Rosenkranz, S. (16.06.2009). The effect of networks on cooperation and free-riding. niet van toepassing: niet van toepassing.
  2007 - Articles
Rosenkranz, S. & Schmitz, P. (2007). Reserve Can Coasean Bargaining Justify Pigouvian Taxation?. Economica, 74 (294), (pp. 574-598) (25 p.).
Rosenkranz, S. & Schmitz, P. (2007). Reserve Prices in Auctions with Reference Points. Economic Journal, 117 (520), (pp. 637-653) (17 p.).
Rosenkranz, S. & Weitzel, U. (2007). Strategic Positioning of Alliances. International Journal of the Economics of Business, 14 (1), (pp. 135-149) (15 p.).
  2006 - Book parts / chapters
Koot, W.B., Rosenkranz, S. & Wijnands, J.H.M. (2006). Alliances between Wholesalers and Retailers in the Fresh Vegetable Industry. In W.J.J. Bijman, S.W.F. Omta, J.H. Trienekens, J.H.M. Wijnands & E.F.M. Wubben (Eds.), International agri-food chains and networks Management and organization (pp. 269-286) (18 p.). Wageningen: Academic Publishers.
  2004 - Articles
Rosenkranz, S. & Schmitz, P. (2004). Joint Ownership Rights and Incomplete Contracts: The case of Perfectly Substitutable Investments. Schmalenbach Business Review, 56 (1), (pp. 72-89) (18 p.).
  2003 - Articles
Rosenkranz, S. & Schmitz, P. (2003). Optimal Allocation of Ownership Rights in Dynamic RenD Alliences. Games and Economic Behavior, 43, (pp. 153-173) (21 p.). Article is written in English.
Rosenkranz, S. (2003). Simultaneous Choice of Process and Product Innovation when Consumers have a Preference for Product Variety. Journal of Economic Behavior and Organization, 50 (2), (pp. 183-201) (19 p.).
  2002 - Articles
Rosenkranz, S. & Witt, Peter (2002). Netzwerkbildung und Gr√ľndungserfolg. Zeitschrift fur Betriebswirtschaft, Erg√§nzungsheft 5, (pp. 85 - 105 ).
  2001 - Articles
Rosenkranz, S. (2001). To reveal or not to reveal - Know-how disclosure and joint ventures in procurement auctions. Journal of Institutional and Theoretical Economics, 157 (4), (pp. 555-567).
  1997 - Articles
Rosenkranz, S. (1997). Quality improvements and the incentive to leapfrog. International Journal of Industrial Organization, 15 (2), (pp. 243-262).
  1995 - Articles
Rosenkranz, S. (1995). Innovation and cooperation under vertical product differentiation. International Journal of Industrial Organization, 13 (1), (pp. 1-22).
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The Chair Multidisciplinary Micro-economics

We take a multidisciplinary approach and a thorough quantitative and analytical basis as a point of departure. For this reason we consider methodological rigor and the integration of multidisciplinary insights the key features of our research. Our research focusses on understanding (individual, firm, market) behavior as a consequence of monetary and non-monetary incentives, taking into account the interdependence with formal and informal institutions.

Thematic focus areas:

  1. Strategic framing and endogenous preferences

This research is part of what Rabin (2002) refers to as third-wave behavioral economics. In first-wave behavioral economics, anomalies and deviations from rational behavior were pointed out. In the second wage these anomalies were formalized. In third-wave behavioral economics, these are no longer considered as deviations, but they are integrated into economic theory. An important next step, which is taken in our research and which makes the research innovative, is to consider the possibility of manipulation. Whereas in standard game theory, each individual player, based on her information, plays an optimal best response to other players’ actions, in the current research, it is possible that one player manipulates another player. Reference-dependent preferences based on prospect theory, and the possibility of framing linked to it, provide a tight theoretical framework under which manipulation can be analyzed and predictions can be made. Those predictions can subsequently be tested rigorously in the laboratory. The research thus provides a combination of theory development together with rigorous experimental testing that improves understanding of the strategic manipulation of reference points.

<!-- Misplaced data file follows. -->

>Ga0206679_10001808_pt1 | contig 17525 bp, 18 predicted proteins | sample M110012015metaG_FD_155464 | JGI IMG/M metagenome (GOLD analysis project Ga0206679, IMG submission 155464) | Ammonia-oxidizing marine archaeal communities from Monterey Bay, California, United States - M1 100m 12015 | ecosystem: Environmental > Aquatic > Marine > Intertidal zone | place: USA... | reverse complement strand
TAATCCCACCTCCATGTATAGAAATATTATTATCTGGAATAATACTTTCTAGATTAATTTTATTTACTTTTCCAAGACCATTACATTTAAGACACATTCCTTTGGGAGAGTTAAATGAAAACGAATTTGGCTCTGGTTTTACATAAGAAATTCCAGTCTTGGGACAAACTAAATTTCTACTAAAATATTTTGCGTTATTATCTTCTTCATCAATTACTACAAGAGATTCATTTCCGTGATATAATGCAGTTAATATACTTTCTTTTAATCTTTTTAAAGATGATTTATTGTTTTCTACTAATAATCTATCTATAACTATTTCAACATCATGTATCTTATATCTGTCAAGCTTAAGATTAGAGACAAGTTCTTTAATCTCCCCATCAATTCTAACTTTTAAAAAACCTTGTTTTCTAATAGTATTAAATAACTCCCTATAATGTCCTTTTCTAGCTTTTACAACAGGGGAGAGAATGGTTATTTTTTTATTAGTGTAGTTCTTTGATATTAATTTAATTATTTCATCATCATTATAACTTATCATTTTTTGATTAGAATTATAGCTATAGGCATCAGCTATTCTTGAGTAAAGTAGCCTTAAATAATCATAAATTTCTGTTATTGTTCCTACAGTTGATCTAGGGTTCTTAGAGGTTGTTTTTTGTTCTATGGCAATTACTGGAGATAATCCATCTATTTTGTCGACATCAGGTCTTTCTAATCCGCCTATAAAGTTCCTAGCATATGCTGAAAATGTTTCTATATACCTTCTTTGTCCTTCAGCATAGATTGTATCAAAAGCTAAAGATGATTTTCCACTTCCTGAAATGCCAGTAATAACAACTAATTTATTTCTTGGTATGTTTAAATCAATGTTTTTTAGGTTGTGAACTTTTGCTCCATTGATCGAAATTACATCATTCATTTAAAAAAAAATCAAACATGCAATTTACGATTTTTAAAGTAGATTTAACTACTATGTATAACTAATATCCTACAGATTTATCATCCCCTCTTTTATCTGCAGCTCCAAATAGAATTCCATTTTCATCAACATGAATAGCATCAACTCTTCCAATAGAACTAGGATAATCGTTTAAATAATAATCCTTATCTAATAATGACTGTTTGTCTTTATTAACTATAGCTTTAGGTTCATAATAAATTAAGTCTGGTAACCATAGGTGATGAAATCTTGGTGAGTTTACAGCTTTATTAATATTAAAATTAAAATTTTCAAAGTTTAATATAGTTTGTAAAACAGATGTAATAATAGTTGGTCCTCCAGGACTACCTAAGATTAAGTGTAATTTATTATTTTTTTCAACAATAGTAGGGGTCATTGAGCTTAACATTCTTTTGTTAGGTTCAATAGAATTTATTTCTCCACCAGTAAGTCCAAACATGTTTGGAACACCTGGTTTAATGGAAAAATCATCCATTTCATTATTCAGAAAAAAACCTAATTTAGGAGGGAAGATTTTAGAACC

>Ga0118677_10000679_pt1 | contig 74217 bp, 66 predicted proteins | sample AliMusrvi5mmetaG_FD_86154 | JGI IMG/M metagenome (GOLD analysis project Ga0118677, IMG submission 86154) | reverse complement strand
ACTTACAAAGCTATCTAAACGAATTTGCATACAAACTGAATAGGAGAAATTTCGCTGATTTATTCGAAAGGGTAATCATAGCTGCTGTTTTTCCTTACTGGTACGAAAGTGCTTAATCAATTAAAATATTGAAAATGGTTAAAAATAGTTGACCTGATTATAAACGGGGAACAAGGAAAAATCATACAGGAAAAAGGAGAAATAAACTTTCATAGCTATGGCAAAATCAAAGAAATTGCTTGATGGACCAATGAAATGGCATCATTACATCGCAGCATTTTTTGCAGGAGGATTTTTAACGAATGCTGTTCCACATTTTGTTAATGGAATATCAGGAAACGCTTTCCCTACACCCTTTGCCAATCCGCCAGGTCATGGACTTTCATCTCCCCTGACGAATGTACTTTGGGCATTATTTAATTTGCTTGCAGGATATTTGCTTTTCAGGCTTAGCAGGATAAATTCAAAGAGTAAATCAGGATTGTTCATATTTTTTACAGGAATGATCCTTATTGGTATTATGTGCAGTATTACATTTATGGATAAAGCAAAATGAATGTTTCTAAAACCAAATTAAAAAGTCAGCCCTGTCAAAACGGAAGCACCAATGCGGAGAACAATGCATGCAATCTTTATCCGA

Application: Executive compensation, monopolistic pricing, health economics

Another important further step, which is taken in our research is to consider the possibility that individuals have instable preferences. The large empirical literature showing that individuals deviate from expected utility maximization may suggest that individual preferences are shaped by formal and informal institutions rather than the other way around. Our research investigates concrete instances in which such a reversal of causality may take place.

Application: Online auction versioning, (local) public goods provision

2.  The  microeconomic origin and impact of institutions

People make (consumption, production, investment) decisions in an institutional environment of values and norms, of laws and regulations, and of different types of organizations and contracts. These institutions exert a powerful influence on economic actors, who in turn create and influence institutions. In order to fully understand this interrelation, we need to understand why and how institutions change, and how institutions persist in a changing environment. These questions are difficult to address when institutions are purely viewed from a game-theoretic perspective in which they are considered self-enforcing (institutions-as-equilibria), and in which all behavior is generated endogenously. To integrate the game-theoretic perspective on institutions with complementary perspectives requires a more dynamic approach than presently offered by the notion of self-enforcing institutions. For this purpose our research follows two lines: investigating empirically the success of specific institutions in a comparative approach, and extending the theoretical framework by introducing shared beliefs and institutional reinforcement.